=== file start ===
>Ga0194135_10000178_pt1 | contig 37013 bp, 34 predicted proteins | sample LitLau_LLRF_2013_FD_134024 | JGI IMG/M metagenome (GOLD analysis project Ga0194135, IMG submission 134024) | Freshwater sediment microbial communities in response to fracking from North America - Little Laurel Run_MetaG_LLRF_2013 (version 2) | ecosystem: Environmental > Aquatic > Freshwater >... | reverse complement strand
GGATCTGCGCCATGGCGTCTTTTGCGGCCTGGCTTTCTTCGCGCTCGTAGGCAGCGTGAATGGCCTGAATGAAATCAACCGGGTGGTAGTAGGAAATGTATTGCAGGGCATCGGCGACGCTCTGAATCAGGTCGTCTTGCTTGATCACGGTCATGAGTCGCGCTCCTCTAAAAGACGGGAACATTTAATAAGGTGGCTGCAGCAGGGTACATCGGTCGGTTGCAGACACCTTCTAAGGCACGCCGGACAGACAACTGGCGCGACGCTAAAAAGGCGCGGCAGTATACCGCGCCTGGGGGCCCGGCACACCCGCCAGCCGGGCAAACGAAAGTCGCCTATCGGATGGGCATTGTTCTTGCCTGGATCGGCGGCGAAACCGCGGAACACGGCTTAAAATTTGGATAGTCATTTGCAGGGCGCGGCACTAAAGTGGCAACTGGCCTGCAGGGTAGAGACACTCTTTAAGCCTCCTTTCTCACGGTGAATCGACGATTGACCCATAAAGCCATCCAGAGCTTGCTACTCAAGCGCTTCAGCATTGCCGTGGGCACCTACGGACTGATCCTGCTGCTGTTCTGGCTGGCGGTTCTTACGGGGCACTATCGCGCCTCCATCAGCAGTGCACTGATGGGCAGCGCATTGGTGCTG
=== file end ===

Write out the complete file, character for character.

>Ga0194135_10000178_pt1 | contig 37013 bp, 34 predicted proteins | sample LitLau_LLRF_2013_FD_134024 | JGI IMG/M metagenome (GOLD analysis project Ga0194135, IMG submission 134024) | Freshwater sediment microbial communities in response to fracking from North America - Little Laurel Run_MetaG_LLRF_2013 (version 2) | ecosystem: Environmental > Aquatic > Freshwater >... | reverse complement strand
GGATCTGCGCCATGGCGTCTTTTGCGGCCTGGCTTTCTTCGCGCTCGTAGGCAGCGTGAATGGCCTGAATGAAATCAACCGGGTGGTAGTAGGAAATGTATTGCAGGGCATCGGCGACGCTCTGAATCAGGTCGTCTTGCTTGATCACGGTCATGAGTCGCGCTCCTCTAAAAGACGGGAACATTTAATAAGGTGGCTGCAGCAGGGTACATCGGTCGGTTGCAGACACCTTCTAAGGCACGCCGGACAGACAACTGGCGCGACGCTAAAAAGGCGCGGCAGTATACCGCGCCTGGGGGCCCGGCACACCCGCCAGCCGGGCAAACGAAAGTCGCCTATCGGATGGGCATTGTTCTTGCCTGGATCGGCGGCGAAACCGCGGAACACGGCTTAAAATTTGGATAGTCATTTGCAGGGCGCGGCACTAAAGTGGCAACTGGCCTGCAGGGTAGAGACACTCTTTAAGCCTCCTTTCTCACGGTGAATCGACGATTGACCCATAAAGCCATCCAGAGCTTGCTACTCAAGCGCTTCAGCATTGCCGTGGGCACCTACGGACTGATCCTGCTGCTGTTCTGGCTGGCGGTTCTTACGGGGCACTATCGCGCCTCCATCAGCAGTGCACTGATGGGCAGCGCATTGGTGCTG